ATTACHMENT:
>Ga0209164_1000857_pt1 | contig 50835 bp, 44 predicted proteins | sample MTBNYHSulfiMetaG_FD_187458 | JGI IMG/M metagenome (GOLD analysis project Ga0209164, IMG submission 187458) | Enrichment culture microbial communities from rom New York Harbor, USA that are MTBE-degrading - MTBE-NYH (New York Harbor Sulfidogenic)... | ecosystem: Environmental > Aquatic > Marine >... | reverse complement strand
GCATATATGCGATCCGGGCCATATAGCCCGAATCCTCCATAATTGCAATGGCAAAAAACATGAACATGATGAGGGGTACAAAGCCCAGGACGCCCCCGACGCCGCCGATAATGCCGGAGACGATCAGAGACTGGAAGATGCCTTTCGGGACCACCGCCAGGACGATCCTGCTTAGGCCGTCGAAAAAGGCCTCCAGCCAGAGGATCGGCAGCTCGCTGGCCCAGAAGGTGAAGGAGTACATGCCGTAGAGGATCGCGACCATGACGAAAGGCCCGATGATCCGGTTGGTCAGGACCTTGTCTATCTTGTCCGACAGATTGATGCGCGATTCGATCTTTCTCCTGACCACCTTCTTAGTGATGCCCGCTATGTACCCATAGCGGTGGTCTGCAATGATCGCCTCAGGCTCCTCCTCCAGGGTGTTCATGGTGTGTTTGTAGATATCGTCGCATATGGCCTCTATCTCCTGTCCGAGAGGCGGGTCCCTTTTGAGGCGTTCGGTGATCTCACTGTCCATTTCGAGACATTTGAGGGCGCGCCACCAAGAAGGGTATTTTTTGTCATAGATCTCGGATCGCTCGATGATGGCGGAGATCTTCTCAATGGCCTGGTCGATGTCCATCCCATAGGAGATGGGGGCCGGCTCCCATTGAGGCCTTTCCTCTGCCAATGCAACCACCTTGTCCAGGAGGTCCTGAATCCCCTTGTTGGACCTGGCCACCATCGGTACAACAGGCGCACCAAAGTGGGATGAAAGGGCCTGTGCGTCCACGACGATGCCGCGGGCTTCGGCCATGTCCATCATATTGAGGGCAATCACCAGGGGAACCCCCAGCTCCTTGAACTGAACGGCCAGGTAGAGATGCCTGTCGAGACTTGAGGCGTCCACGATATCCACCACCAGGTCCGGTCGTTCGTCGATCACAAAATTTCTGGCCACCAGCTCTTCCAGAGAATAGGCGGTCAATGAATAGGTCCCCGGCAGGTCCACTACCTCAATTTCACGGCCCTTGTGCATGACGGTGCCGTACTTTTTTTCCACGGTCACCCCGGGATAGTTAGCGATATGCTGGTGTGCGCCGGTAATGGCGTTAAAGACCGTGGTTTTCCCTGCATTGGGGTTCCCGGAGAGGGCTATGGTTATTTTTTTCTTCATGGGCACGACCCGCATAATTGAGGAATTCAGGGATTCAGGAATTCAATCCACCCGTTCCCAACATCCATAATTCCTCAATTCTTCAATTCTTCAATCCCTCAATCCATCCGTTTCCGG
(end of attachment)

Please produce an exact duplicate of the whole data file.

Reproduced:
>Ga0209164_1000857_pt1 | contig 50835 bp, 44 predicted proteins | sample MTBNYHSulfiMetaG_FD_187458 | JGI IMG/M metagenome (GOLD analysis project Ga0209164, IMG submission 187458) | Enrichment culture microbial communities from rom New York Harbor, USA that are MTBE-degrading - MTBE-NYH (New York Harbor Sulfidogenic)... | ecosystem: Environmental > Aquatic > Marine >... | reverse complement strand
GCATATATGCGATCCGGGCCATATAGCCCGAATCCTCCATAATTGCAATGGCAAAAAACATGAACATGATGAGGGGTACAAAGCCCAGGACGCCCCCGACGCCGCCGATAATGCCGGAGACGATCAGAGACTGGAAGATGCCTTTCGGGACCACCGCCAGGACGATCCTGCTTAGGCCGTCGAAAAAGGCCTCCAGCCAGAGGATCGGCAGCTCGCTGGCCCAGAAGGTGAAGGAGTACATGCCGTAGAGGATCGCGACCATGACGAAAGGCCCGATGATCCGGTTGGTCAGGACCTTGTCTATCTTGTCCGACAGATTGATGCGCGATTCGATCTTTCTCCTGACCACCTTCTTAGTGATGCCCGCTATGTACCCATAGCGGTGGTCTGCAATGATCGCCTCAGGCTCCTCCTCCAGGGTGTTCATGGTGTGTTTGTAGATATCGTCGCATATGGCCTCTATCTCCTGTCCGAGAGGCGGGTCCCTTTTGAGGCGTTCGGTGATCTCACTGTCCATTTCGAGACATTTGAGGGCGCGCCACCAAGAAGGGTATTTTTTGTCATAGATCTCGGATCGCTCGATGATGGCGGAGATCTTCTCAATGGCCTGGTCGATGTCCATCCCATAGGAGATGGGGGCCGGCTCCCATTGAGGCCTTTCCTCTGCCAATGCAACCACCTTGTCCAGGAGGTCCTGAATCCCCTTGTTGGACCTGGCCACCATCGGTACAACAGGCGCACCAAAGTGGGATGAAAGGGCCTGTGCGTCCACGACGATGCCGCGGGCTTCGGCCATGTCCATCATATTGAGGGCAATCACCAGGGGAACCCCCAGCTCCTTGAACTGAACGGCCAGGTAGAGATGCCTGTCGAGACTTGAGGCGTCCACGATATCCACCACCAGGTCCGGTCGTTCGTCGATCACAAAATTTCTGGCCACCAGCTCTTCCAGAGAATAGGCGGTCAATGAATAGGTCCCCGGCAGGTCCACTACCTCAATTTCACGGCCCTTGTGCATGACGGTGCCGTACTTTTTTTCCACGGTCACCCCGGGATAGTTAGCGATATGCTGGTGTGCGCCGGTAATGGCGTTAAAGACCGTGGTTTTCCCTGCATTGGGGTTCCCGGAGAGGGCTATGGTTATTTTTTTCTTCATGGGCACGACCCGCATAATTGAGGAATTCAGGGATTCAGGAATTCAATCCACCCGTTCCCAACATCCATAATTCCTCAATTCTTCAATTCTTCAATCCCTCAATCCATCCGTTTCCGG